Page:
Plasma Aβ and neurofilament light chain are associated with cognitive and physical function decline in non-dementia older adults

Alzheimers Res Ther. 2020 Oct 8;12(1):128. doi: 10.1186/s13195-020-00697-0.


Background: Cognition is closely associated with physical function. Although high brain amyloid-β (Aβ) deposition and neurofilament light chain (NfL) are associated with cognitive and gait speed decline, relationships of combined plasma Aβ and NfL profiles with cognitive and physical functions in older adults remain unknown. The research aim of this study was to investigate the prospective associations of combined plasma Aβ and NfL profiles with cognitive and physical functions in older adults.

Methods: Participants (n = 452, aged 76 ± 5 years) who had both plasma Aβ and NfL data collected from the Multidomain Alzheimer's Preventive Trial (MAPT, May 2008 to April 2016) were included in the current study. These participants were from four MAPT groups (multidomain interventions [physical activity and nutritional counselling, and cognitive training], omega-3 supplementation, multidomain plus omega-3 supplementation and control group) and had received a 3-year intervention, followed by a 2-year observational follow-up. Cognitive function was evaluated as Mini-Mental State Examination and composite cognitive score (CCS, a mean Z-score combining four cognitive tests). Physical function was evaluated as gait speed (4-m usual-pace walk test) and chair-stand time (5-time maximal chair-stand test). Cognitive and physical function data measured at the time of and after blood Aβ and NfL tests were used for analysis. Participants with plasma Aβ42/Aβ40 ratios lower than 0.107 and NfL levels greater than 93.04 pg/ml were classified as Aβ+ and NfL+. Multivariable regressions and mixed-effects linear models were used for the analysis.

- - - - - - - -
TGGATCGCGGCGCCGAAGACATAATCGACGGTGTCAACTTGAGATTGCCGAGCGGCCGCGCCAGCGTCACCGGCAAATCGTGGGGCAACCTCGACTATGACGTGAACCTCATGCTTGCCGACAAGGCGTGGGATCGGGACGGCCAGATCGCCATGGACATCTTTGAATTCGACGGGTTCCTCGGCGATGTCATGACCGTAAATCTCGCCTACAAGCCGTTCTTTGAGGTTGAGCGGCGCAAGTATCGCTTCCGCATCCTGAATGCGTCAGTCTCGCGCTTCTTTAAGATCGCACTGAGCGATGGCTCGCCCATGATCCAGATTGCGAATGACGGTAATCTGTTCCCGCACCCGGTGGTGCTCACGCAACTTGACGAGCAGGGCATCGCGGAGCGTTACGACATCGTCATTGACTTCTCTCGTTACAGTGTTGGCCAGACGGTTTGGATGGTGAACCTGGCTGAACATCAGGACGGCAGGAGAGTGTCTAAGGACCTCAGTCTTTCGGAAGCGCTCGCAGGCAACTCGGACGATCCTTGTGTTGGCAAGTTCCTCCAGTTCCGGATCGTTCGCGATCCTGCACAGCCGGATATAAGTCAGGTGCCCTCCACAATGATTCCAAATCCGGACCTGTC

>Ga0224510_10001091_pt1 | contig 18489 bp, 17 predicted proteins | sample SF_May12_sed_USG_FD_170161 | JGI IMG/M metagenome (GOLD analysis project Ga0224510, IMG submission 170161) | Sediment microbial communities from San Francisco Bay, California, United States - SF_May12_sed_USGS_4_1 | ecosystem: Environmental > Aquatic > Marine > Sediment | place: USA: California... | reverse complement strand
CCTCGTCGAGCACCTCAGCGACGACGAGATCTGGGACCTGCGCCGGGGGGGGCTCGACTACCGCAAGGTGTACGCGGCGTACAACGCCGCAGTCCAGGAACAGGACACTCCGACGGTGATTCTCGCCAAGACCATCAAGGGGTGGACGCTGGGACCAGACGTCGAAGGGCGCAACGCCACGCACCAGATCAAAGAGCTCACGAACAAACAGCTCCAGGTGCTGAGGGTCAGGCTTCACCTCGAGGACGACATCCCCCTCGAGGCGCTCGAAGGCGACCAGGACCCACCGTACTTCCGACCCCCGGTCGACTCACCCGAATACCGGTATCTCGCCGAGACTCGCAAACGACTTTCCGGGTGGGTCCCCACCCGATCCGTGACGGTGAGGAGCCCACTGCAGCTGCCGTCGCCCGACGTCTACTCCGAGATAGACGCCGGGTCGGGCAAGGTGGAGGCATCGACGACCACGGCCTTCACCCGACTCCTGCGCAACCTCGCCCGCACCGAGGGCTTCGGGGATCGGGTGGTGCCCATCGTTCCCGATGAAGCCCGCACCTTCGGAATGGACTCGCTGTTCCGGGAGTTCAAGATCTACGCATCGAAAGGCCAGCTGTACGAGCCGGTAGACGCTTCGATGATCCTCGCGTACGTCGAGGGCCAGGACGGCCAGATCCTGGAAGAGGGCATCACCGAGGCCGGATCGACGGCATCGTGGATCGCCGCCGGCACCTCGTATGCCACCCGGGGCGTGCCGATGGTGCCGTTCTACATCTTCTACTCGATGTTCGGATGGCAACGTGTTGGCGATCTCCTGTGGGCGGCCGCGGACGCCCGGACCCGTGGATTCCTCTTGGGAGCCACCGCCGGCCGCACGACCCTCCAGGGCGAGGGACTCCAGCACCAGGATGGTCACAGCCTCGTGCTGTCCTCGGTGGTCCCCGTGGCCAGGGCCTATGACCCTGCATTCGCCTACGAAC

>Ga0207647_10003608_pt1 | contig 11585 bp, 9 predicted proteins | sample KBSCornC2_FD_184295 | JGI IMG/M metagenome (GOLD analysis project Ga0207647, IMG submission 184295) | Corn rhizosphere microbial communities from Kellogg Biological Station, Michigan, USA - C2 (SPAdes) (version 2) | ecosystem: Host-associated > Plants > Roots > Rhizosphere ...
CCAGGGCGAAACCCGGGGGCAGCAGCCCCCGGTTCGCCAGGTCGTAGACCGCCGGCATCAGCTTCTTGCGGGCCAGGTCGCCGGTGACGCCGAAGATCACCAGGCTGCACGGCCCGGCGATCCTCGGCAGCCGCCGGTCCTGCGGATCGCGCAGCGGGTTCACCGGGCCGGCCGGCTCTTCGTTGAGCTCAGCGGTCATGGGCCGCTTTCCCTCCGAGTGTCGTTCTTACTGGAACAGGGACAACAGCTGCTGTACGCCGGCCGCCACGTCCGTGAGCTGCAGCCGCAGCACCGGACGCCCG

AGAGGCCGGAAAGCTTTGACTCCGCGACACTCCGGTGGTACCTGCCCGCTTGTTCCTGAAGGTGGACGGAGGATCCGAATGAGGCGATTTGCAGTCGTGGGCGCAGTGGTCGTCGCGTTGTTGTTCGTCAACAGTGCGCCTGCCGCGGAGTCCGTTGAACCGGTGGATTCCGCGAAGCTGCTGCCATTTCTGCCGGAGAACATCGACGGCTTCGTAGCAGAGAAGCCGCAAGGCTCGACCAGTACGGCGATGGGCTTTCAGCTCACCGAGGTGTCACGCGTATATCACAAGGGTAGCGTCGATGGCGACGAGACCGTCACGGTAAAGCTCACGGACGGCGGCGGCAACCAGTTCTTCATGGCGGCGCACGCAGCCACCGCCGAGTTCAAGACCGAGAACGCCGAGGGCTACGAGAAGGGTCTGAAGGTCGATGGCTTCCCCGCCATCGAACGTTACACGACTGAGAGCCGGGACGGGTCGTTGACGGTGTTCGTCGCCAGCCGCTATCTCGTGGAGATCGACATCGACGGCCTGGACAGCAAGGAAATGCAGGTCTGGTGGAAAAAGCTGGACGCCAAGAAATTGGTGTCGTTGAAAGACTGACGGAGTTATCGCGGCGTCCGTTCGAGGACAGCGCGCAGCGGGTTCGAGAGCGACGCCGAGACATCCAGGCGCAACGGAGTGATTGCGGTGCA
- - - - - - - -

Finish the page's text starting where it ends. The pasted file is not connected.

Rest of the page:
Results: At the cross-sectional level, no significant association was found between Aβ+NfL+ and cognitive or physical function after controlling for age, sex, body mass index, education level and MAPT group. Evaluating longitudinal changes, participants with Aβ+NfL+ had greater annual declines in the CCS (β = - 0.11, 95%CI [- 0.17, - 0.05]) and gait speed (β = - 0.03, 95%CI [- 0.05, - 0.005]). After adjusting for APOE ɛ4 genotype, Aβ+NfL+ was associated with a greater decline only in the CCS (β = - 0.09, 95%CI [- 0.15, - 0.02]).

Conclusions: Combined low plasma Aβ42/Aβ40 ratio and high plasma NfL level was associated with greater declines in cognition and gait speed over time, providing further evidence of the links between cognitive and physical function.

Trial registration: [ NCT00672685 ].

Keywords: Amyloid-β; Cognitive function; Neurofilament light chain; Physical function.

Publication types

  • Research Support, Non-U.S. Gov't

MeSH terms

  • Aged
  • Amyloid beta-Peptides
  • Cognition
  • Cognitive Dysfunction*
  • Cross-Sectional Studies
  • Humans
  • Intermediate Filaments*
  • Prospective Studies


  • Amyloid beta-Peptides

Associated data